They are not the girls of the factory, nor yet of the shops. That a better class than this can claim them, certainly a good proportion, is evident. There is more intelligence about their movements, a better eye and a better ear, hands that move with more deftness. The own sisters of half of them may, it is true, be the salesladies encountered in any of the department stores, but these are picked young women, and their order, just as their skill, is higher.

    One thing the visitor to an exchange notes before all. Half a hundred, a hundred, girls sit so close together that their frocks touch, and yet not a word of gossip is heard. The room is almost a silent one. A step close to the switchboard makes you conscious of click after click, and the low-spoken words of the operators in answer to each call. That is absolutely all.

    If it were permitted to chat with subscribers, to gossip with each other, the telephone girls would have no time. It is nothing unusual for an expert operator to answer 125 calls an hour. She may even answer 150, or two and a half a minute. On the trunk lines, where the process is simpler and where exchanges are joined (a man on Broad wanting to speak to a man on Thirty-eighth Street, for example,) as many as 600 connections are often made in an hour.

    Sometimes for five full minutes it is a mad race with the girl at the case to attend to all the demands made upon her. Perhaps, at certain hours of the day, things may calm down, and her hands, for a moment or two, lie idly in her lap. But even then she must be on the que vive for new calls, her eyes on the lookout.

    Contrary to the belief of the public, a bell does not warn the telephone girl when the customer rings up "central." A little metal disk falls, displaying the subscriber's number, and that only, with no sound, with hardly a stir.

    To see the girl at her work, to observe her quick, delicate, never-hesitating movements, is a pastime fascinating to the extreme. Fastened to her ear by a flexible metal band that slips over her hair and is so light that it is hardly to be noticed is her head receiver. When before the case she never takes this off. A cord runs from it, the other end being a plug which is slipped into a jack, or hole in the switchboard's ledge. In front of her hangs a mouthpiece suspended on cords. Thus the girl's hands are free and she can move with great ease.

    Before her are two panels of the long switchboard, these a mass of metal holes, the jacks. There are hundreds of these holes in all, and each signifies one particular telephone. Below is a row of disks, one of which will drop when a subscriber rings off. On the ledge are the plugs, each on the end of a long flexible wire, the connecting cord. Then come rows of calling circuit buttons, annunciator drops, cams, and ringing buttons, the cams being little levers that the girl must raise to hear.

    For convenience, that the telephone girls may be able to handle the hundreds of combinations better, three girls work together in a section, being known as A, B, and C.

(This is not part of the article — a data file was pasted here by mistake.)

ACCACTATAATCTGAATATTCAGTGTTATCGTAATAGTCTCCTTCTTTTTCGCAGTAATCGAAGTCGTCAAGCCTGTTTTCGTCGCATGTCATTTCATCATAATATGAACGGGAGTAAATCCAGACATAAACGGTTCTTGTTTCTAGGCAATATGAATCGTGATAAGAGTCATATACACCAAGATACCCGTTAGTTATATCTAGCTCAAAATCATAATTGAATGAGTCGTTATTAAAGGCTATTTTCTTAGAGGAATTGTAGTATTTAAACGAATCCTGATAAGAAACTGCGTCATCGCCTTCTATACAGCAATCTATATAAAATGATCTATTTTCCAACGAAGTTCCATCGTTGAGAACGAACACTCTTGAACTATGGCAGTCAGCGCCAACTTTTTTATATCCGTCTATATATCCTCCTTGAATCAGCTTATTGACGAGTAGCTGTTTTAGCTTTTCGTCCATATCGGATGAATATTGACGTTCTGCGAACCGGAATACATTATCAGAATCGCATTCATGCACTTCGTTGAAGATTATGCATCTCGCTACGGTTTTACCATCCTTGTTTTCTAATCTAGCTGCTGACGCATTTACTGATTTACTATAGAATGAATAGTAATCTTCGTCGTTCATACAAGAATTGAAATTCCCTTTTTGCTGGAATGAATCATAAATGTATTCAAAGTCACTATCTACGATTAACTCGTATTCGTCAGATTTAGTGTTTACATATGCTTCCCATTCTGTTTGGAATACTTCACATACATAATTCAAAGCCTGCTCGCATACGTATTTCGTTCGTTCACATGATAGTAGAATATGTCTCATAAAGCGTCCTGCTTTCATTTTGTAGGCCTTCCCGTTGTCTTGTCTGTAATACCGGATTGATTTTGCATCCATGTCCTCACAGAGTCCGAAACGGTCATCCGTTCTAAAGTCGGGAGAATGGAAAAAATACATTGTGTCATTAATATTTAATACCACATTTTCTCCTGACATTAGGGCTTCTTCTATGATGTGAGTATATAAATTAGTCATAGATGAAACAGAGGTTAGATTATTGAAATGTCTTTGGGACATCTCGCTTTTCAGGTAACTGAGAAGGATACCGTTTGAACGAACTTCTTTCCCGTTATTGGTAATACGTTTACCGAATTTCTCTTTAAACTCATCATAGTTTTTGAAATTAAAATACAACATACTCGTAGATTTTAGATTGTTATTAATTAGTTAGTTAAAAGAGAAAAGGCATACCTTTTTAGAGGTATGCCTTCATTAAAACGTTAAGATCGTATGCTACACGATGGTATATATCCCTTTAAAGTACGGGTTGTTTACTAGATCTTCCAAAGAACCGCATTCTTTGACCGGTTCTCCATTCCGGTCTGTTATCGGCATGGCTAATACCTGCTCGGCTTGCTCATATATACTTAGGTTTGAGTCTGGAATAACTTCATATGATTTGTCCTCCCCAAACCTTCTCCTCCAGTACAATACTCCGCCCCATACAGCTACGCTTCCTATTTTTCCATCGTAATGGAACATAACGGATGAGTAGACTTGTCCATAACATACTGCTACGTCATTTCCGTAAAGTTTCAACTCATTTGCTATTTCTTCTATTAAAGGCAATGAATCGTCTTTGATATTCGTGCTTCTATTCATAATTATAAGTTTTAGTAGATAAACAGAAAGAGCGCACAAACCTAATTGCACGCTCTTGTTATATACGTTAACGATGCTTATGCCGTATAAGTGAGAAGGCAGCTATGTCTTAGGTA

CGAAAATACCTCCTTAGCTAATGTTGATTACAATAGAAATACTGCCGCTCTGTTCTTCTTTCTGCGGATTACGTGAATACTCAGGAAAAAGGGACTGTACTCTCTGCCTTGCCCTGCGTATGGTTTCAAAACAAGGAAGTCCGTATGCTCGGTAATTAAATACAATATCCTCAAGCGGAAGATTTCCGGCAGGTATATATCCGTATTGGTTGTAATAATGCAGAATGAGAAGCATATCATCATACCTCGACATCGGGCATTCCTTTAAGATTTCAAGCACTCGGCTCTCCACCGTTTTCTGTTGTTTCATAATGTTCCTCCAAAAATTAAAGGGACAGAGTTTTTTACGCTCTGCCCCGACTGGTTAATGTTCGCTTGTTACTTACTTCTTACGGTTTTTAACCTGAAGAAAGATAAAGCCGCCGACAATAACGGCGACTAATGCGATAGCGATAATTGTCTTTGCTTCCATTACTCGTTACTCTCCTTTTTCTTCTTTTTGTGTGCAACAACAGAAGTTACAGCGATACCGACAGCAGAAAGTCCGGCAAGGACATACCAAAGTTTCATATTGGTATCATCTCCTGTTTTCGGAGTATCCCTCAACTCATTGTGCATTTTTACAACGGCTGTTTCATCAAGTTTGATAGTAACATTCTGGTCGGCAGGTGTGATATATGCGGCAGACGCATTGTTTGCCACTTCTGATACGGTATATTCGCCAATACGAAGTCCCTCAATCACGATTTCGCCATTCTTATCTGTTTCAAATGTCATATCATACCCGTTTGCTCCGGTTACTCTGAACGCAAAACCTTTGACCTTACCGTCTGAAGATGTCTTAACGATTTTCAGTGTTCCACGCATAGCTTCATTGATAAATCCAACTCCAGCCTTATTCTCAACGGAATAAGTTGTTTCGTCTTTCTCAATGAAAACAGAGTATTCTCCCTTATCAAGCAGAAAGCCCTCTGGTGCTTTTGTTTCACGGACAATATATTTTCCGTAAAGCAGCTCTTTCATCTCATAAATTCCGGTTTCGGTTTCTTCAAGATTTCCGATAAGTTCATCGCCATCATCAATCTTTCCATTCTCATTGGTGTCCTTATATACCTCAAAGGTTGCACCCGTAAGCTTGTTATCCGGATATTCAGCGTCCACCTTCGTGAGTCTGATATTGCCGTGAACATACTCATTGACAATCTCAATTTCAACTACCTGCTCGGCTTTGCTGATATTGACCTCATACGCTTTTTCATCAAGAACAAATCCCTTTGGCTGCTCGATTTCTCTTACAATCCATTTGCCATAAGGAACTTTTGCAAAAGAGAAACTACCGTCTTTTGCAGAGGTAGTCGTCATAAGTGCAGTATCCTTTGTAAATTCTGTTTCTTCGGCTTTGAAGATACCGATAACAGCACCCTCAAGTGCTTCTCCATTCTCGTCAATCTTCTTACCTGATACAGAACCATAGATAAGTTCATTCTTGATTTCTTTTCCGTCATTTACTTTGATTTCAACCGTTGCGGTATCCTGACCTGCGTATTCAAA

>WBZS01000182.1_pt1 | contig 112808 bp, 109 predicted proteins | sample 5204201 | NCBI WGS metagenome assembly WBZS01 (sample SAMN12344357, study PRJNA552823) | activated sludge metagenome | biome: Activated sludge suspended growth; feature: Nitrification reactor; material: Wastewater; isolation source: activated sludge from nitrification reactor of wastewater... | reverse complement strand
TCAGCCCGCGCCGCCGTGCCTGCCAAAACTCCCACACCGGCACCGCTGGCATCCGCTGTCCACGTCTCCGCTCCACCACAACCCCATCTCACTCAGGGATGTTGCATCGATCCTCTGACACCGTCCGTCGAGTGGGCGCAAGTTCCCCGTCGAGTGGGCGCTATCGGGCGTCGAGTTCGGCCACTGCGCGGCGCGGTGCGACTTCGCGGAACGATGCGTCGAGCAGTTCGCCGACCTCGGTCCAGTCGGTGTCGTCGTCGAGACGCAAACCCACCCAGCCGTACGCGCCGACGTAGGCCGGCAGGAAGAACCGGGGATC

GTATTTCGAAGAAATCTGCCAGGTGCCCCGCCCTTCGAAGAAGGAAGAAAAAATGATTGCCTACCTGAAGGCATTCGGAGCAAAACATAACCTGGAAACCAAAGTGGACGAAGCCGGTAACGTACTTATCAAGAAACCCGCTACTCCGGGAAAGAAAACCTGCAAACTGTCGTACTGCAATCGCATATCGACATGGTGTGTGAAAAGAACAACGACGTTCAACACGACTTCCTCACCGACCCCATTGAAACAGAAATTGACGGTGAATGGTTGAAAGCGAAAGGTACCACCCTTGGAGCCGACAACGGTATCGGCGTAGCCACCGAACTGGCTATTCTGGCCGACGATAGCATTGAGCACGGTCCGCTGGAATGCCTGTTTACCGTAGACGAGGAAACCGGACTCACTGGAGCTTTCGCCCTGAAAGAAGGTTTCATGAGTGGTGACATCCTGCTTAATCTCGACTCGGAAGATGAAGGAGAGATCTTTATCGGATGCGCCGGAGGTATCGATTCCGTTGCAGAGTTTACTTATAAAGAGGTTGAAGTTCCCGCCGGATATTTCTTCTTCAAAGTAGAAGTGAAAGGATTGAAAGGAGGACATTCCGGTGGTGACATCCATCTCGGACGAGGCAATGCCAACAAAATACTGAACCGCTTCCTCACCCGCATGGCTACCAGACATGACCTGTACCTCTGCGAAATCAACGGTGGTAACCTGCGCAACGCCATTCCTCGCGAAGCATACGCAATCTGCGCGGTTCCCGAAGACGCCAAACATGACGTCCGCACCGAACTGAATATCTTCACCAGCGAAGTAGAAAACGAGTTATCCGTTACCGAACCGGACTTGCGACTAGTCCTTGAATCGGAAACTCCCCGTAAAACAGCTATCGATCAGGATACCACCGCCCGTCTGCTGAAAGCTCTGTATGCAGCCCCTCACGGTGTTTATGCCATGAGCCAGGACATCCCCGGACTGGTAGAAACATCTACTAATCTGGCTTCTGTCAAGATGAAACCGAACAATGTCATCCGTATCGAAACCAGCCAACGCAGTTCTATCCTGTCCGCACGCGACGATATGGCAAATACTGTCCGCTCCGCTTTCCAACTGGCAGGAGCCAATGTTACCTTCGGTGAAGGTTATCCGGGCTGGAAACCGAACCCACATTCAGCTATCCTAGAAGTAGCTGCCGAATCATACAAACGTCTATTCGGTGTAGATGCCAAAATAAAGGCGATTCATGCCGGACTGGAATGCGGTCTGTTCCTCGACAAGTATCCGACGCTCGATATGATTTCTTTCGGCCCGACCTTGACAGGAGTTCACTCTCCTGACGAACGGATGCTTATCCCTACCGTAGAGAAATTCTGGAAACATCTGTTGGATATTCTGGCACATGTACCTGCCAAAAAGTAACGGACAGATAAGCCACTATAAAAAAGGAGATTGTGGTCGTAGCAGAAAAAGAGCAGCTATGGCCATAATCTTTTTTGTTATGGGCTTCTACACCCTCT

This is to save a girl from having to jump up from her seat to reach a far distant hole, or jack. At the mere mentioning of a number one or the other of her partners will insert the plug she pushes over.

    Simple enough in theory, the work gets complicated when call follows call in rapid succession. Yet the telephone girl keeps her head. One of the disks of a drop falls, and the number is displayed. Quick as thought the girl takes up a plug (which itself fits in a hole, its long cord falling even below the floor,) and sticks it sharply in the hole whose number corresponds with the number on the disk. At the same instant she has thrown the little lever on a line with the plug's hole, and is already asking "What number, please?"
    If the number that comes to her ears is of the same exchange what remains to be done is simple. The plugs spoken of go in pairs. She has only to pull out its mate, and push it in the proper hole. Then throwing another cam she presses the corresponding ringing button. That rings the bell for the party called. She listens sharply for an instant, then announcing "All right. Go ahead."

    Her swiftly flying fingers are already busy with another call. One of her subscribers has called for a number on another exchange. She has the plug for his wire already in place, of course, but a more complicated connection is now to be made.
    She presses a calling circuit button on the ledge. This brings to her aid another operator, a girl at the Trunk Line switchboard, of the distant exchange. "1029 Broad," she remarks quietly through her transmitter. More quickly than the word can be written a number comes back, 10. This is the number of the hole in her switchboard in to which her second plug must go to get the Broad Street connection. The plug is slipped in, the cam thrown, the ringing button pressed. Two more people have bridged space, two more lines of cord stretch over the switchboard, and several more calls are under way.

    That is telephoning, from the telephone girl's point of view. The great world without is little but a mass of numbers, to the tune of many thousands, any two of which may have to be brought together, and not a second's warning...